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When my dad worked for Eastern Counties, I believe there were two Nationals with Gardner engines fitted. LN781 (DPW 781T) which had a 'bull-nose' front and in 1981, a 6HLXB engine was put in accident-damaged LN600 (WVF 600S) as an experiment. DPW 781T was the only Gardner-engined National with EC that was fully operational.

781 was a beast! When initially converted to Gardner, the radiator was put into a "box" protruding from the front. To protect it, a mk2 front bumper was used creating a platform either side of the radiator box.

Later, for some reason, it was rebuilt again with a complete mk2 front end. Shame it want saved as it was a true mongrel. Only to be beaten in the rebuild stakes by GMPTE mk1 national 113(I think). That was rebuilt after a engine fire by grafting the entire rear end (three complete bays) from another national that just happened to have severe front end damage....

The leyland national. The mecano bus.

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Thanks for that FPB7, very interesting, now I know where your user name comes from!

 

I have always liked the noisy National MK1, styled by David Bache who also styled the Rover P6.

 

I have a very good 1984 book on the bus, the author's name escapes me.

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Bache only did some detail work on the unstyled prototypes. The finished article was a combination of the prototypes with Michelotti front and rear with some slight detailing on the sides.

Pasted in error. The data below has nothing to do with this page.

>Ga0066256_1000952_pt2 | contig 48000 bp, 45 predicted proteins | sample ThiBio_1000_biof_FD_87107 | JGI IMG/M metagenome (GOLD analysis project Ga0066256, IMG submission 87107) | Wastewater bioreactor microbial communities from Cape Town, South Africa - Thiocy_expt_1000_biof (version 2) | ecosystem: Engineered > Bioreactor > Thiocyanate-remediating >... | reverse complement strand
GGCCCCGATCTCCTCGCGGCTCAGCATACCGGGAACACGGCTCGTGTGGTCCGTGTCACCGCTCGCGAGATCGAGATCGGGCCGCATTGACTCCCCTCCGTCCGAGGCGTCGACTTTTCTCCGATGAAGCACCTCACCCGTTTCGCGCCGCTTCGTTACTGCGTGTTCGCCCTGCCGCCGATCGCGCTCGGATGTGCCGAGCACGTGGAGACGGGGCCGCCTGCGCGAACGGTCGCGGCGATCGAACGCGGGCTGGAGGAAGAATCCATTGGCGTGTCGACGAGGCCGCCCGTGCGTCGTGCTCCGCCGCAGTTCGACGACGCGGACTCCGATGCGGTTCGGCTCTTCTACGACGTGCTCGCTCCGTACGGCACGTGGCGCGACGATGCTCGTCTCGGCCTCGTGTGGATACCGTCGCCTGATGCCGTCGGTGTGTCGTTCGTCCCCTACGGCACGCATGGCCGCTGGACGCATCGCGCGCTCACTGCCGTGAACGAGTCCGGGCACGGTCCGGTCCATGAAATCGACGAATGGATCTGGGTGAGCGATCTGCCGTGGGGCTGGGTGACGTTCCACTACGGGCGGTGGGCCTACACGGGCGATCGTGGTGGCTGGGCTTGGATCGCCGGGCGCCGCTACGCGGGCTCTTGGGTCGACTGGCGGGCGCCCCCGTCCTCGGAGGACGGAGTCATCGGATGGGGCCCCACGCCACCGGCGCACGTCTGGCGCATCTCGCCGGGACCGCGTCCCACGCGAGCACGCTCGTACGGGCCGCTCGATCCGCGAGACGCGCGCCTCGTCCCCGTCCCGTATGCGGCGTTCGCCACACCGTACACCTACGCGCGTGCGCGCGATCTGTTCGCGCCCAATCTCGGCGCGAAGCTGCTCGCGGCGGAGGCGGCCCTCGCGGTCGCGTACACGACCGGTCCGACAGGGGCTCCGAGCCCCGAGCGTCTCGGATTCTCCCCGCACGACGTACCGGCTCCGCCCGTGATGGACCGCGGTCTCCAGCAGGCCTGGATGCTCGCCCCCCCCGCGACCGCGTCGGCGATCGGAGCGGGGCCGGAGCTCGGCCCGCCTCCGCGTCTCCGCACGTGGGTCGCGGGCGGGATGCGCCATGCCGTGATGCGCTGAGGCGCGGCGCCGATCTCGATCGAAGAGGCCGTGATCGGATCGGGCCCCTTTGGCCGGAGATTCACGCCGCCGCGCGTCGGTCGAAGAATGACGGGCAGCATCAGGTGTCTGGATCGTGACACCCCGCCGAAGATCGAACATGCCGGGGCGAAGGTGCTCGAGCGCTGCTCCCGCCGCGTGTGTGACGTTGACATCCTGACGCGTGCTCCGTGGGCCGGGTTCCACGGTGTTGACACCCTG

It is alleged that he did do some work on the mk2 restyle though.

 

I think that book was by Gavin Booth.

 

You might have guessed, I know my Nationals. I've been in the fortunate position not only to have worked, driven and owned them but have been able to speak to the people who worked on the whole project from the start including designers, engineers and metallurgists.

I keep meaning to write a book on the subject but it's a very long and complicated story.

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The lifeliner was rebuilt after its show time as a normal bus for Midland red as its 438 GOL438N

 

The special Nationals (lifeliner, business commuter, mobile bank etc) came under a seperate division of Leyland National Company Limited called the super national project. All sorts were thought of including using an unpowered bodyshell, running backwards, as a trailer for exhibitions. All super Nationals came under the management of Mike Cornish.

 

The business Commuter still exists and was the reason I had a bit of a spat with Gaydon. They were given it by Volvo and was in wonderful, original condition, having been used as a corporate shuttle to the Leyland plant from nearby airports and railway stations. It couldn't be sold as it was found to be grossly overweight on the rear axle due to water tanks fitted in the oversized roof pod. Anyway, I found out that the custodians of the best collection of rare British transport artefacts had proceeded to park it in the corner of a field where Windows got smashed, ruining the original interior and serious corrosion set into the structure. The emergency door fell of due to rotting of the highs and the resulting hole was left uncovered. I may* have contacted them and called the curitorial staff a complete bunch of useless tossers that didn't know a historical object if it bit them on the arse. They asked me to leave.

 

Silly fact No. 173. The Leyland National Company Limited was not a new company. It was, in fact, a dormant company that was owned by Leyland and renamed for the purpose - Crossley Motors.

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You might have guessed, I know my Nationals. I've been in the fortunate position not only to have worked, driven and owned them but have been able to speak to the people who worked on the whole project from the start including designers, engineers and metallurgists.

I keep meaning to write a book on the subject but it's a very long and complicated story.

 

With your knowledge and descriptive powers you really should write a book about it, I bet it'd be an ace read.